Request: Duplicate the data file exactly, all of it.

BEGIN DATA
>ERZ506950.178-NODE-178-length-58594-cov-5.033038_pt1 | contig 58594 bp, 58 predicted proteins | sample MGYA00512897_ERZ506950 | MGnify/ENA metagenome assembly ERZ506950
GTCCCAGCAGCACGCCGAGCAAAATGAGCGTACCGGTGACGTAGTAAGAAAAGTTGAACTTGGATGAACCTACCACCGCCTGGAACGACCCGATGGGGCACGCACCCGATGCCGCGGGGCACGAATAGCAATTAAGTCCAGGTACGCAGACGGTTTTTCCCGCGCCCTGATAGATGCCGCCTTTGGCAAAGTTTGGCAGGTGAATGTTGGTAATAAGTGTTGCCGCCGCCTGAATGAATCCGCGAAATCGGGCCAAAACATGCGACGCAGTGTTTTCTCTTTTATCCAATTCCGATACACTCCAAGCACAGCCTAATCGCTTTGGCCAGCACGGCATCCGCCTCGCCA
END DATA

>ERZ506950.178-NODE-178-length-58594-cov-5.033038_pt1 | contig 58594 bp, 58 predicted proteins | sample MGYA00512897_ERZ506950 | MGnify/ENA metagenome assembly ERZ506950
GTCCCAGCAGCACGCCGAGCAAAATGAGCGTACCGGTGACGTAGTAAGAAAAGTTGAACTTGGATGAACCTACCACCGCCTGGAACGACCCGATGGGGCACGCACCCGATGCCGCGGGGCACGAATAGCAATTAAGTCCAGGTACGCAGACGGTTTTTCCCGCGCCCTGATAGATGCCGCCTTTGGCAAAGTTTGGCAGGTGAATGTTGGTAATAAGTGTTGCCGCCGCCTGAATGAATCCGCGAAATCGGGCCAAAACATGCGACGCAGTGTTTTCTCTTTTATCCAATTCCGATACACTCCAAGCACAGCCTAATCGCTTTGGCCAGCACGGCATCCGCCTCGCCA